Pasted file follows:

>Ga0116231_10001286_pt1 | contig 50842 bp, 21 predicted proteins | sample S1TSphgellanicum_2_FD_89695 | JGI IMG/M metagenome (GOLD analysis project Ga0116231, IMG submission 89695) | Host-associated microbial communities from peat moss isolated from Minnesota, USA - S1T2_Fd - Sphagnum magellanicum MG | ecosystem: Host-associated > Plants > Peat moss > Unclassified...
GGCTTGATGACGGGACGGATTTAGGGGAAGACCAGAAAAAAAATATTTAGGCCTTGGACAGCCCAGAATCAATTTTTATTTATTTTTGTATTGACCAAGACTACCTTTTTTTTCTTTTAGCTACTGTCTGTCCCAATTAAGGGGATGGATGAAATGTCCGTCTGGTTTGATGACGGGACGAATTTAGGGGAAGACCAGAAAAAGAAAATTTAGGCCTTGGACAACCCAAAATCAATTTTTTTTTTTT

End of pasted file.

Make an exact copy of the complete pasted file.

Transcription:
>Ga0116231_10001286_pt1 | contig 50842 bp, 21 predicted proteins | sample S1TSphgellanicum_2_FD_89695 | JGI IMG/M metagenome (GOLD analysis project Ga0116231, IMG submission 89695) | Host-associated microbial communities from peat moss isolated from Minnesota, USA - S1T2_Fd - Sphagnum magellanicum MG | ecosystem: Host-associated > Plants > Peat moss > Unclassified...
GGCTTGATGACGGGACGGATTTAGGGGAAGACCAGAAAAAAAATATTTAGGCCTTGGACAGCCCAGAATCAATTTTTATTTATTTTTGTATTGACCAAGACTACCTTTTTTTTCTTTTAGCTACTGTCTGTCCCAATTAAGGGGATGGATGAAATGTCCGTCTGGTTTGATGACGGGACGAATTTAGGGGAAGACCAGAAAAAGAAAATTTAGGCCTTGGACAACCCAAAATCAATTTTTTTTTTTT